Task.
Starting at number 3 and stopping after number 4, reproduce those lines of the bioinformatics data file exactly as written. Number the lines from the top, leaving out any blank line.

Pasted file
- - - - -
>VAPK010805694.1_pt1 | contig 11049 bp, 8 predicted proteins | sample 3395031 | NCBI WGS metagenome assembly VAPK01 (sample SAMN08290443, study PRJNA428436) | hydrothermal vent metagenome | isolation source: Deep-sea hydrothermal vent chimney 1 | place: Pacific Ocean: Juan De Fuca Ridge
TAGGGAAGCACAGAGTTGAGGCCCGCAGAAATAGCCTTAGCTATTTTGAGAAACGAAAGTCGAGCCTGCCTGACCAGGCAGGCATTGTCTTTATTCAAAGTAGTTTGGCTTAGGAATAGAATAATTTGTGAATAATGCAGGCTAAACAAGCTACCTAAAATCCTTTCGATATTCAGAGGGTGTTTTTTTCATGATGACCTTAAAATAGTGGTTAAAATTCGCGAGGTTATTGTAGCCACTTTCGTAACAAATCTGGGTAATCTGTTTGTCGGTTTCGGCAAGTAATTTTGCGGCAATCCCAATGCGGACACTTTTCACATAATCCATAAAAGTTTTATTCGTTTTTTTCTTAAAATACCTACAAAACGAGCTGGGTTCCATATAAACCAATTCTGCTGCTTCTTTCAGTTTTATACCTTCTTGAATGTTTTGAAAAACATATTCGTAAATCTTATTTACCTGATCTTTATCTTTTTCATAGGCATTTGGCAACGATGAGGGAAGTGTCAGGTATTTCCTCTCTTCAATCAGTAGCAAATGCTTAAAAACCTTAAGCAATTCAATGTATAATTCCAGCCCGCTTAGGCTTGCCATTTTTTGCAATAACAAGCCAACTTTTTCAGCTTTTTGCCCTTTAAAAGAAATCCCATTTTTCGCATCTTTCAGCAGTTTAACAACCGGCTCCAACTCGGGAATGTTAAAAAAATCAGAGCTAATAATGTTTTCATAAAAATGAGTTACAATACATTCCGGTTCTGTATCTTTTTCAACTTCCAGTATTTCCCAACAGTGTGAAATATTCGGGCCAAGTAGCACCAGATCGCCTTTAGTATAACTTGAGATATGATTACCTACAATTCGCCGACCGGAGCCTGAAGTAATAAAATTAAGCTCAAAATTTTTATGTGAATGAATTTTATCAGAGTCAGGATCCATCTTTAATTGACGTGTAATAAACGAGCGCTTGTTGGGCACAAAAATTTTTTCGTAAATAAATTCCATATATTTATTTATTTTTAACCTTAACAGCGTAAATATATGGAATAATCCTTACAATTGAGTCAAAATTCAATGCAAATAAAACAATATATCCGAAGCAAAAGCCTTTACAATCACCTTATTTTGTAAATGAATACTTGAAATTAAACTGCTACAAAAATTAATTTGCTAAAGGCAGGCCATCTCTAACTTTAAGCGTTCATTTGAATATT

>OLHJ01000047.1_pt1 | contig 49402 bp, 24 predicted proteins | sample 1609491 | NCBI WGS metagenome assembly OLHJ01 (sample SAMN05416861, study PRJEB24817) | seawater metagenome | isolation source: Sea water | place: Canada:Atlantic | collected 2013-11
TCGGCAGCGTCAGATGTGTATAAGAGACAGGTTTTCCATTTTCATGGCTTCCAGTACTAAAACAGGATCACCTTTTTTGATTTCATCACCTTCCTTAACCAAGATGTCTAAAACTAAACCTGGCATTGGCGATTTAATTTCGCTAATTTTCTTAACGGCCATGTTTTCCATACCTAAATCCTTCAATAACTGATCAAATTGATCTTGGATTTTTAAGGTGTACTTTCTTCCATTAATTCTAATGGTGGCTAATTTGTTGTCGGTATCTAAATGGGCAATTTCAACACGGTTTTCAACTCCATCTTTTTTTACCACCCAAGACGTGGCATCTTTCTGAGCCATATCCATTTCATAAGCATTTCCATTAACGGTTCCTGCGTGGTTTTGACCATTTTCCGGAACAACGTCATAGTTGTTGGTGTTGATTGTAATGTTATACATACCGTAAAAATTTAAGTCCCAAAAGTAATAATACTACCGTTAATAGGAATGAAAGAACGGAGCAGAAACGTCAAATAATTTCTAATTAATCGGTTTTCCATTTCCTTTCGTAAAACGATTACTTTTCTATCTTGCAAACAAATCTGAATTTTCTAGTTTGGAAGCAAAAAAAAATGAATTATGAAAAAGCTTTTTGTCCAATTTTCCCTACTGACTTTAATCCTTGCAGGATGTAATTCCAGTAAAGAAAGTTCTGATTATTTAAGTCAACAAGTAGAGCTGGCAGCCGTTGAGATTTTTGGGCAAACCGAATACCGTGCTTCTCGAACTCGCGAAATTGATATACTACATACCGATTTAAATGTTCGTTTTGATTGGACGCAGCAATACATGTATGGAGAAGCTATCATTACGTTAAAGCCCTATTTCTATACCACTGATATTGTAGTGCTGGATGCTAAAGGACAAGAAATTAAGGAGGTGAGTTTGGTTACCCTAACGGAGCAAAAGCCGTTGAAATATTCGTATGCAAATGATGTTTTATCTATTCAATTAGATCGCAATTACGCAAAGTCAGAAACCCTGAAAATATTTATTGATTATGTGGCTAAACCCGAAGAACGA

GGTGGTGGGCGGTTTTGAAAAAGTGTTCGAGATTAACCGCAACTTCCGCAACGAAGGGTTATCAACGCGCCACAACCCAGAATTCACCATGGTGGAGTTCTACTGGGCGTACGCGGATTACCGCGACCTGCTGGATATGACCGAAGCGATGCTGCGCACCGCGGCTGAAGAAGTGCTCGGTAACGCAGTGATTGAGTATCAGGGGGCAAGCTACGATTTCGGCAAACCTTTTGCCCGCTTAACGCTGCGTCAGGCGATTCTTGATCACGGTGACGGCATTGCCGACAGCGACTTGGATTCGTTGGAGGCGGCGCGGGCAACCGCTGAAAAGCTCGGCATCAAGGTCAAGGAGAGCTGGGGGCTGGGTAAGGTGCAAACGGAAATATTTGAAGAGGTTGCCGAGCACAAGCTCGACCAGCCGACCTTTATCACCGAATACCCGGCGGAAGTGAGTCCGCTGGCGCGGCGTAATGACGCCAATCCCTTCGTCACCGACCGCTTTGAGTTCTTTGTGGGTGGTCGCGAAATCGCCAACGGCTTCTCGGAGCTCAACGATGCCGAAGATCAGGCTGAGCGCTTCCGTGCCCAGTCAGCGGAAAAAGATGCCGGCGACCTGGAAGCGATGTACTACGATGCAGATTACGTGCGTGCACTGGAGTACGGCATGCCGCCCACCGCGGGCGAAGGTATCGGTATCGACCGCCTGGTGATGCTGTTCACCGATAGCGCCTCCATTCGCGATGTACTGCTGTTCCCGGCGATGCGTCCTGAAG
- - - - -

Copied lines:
>OLHJ01000047.1_pt1 | contig 49402 bp, 24 predicted proteins | sample 1609491 | NCBI WGS metagenome assembly OLHJ01 (sample SAMN05416861, study PRJEB24817) | seawater metagenome | isolation source: Sea water | place: Canada:Atlantic | collected 2013-11
TCGGCAGCGTCAGATGTGTATAAGAGACAGGTTTTCCATTTTCATGGCTTCCAGTACTAAAACAGGATCACCTTTTTTGATTTCATCACCTTCCTTAACCAAGATGTCTAAAACTAAACCTGGCATTGGCGATTTAATTTCGCTAATTTTCTTAACGGCCATGTTTTCCATACCTAAATCCTTCAATAACTGATCAAATTGATCTTGGATTTTTAAGGTGTACTTTCTTCCATTAATTCTAATGGTGGCTAATTTGTTGTCGGTATCTAAATGGGCAATTTCAACACGGTTTTCAACTCCATCTTTTTTTACCACCCAAGACGTGGCATCTTTCTGAGCCATATCCATTTCATAAGCATTTCCATTAACGGTTCCTGCGTGGTTTTGACCATTTTCCGGAACAACGTCATAGTTGTTGGTGTTGATTGTAATGTTATACATACCGTAAAAATTTAAGTCCCAAAAGTAATAATACTACCGTTAATAGGAATGAAAGAACGGAGCAGAAACGTCAAATAATTTCTAATTAATCGGTTTTCCATTTCCTTTCGTAAAACGATTACTTTTCTATCTTGCAAACAAATCTGAATTTTCTAGTTTGGAAGCAAAAAAAAATGAATTATGAAAAAGCTTTTTGTCCAATTTTCCCTACTGACTTTAATCCTTGCAGGATGTAATTCCAGTAAAGAAAGTTCTGATTATTTAAGTCAACAAGTAGAGCTGGCAGCCGTTGAGATTTTTGGGCAAACCGAATACCGTGCTTCTCGAACTCGCGAAATTGATATACTACATACCGATTTAAATGTTCGTTTTGATTGGACGCAGCAATACATGTATGGAGAAGCTATCATTACGTTAAAGCCCTATTTCTATACCACTGATATTGTAGTGCTGGATGCTAAAGGACAAGAAATTAAGGAGGTGAGTTTGGTTACCCTAACGGAGCAAAAGCCGTTGAAATATTCGTATGCAAATGATGTTTTATCTATTCAATTAGATCGCAATTACGCAAAGTCAGAAACCCTGAAAATATTTATTGATTATGTGGCTAAACCCGAAGAACGA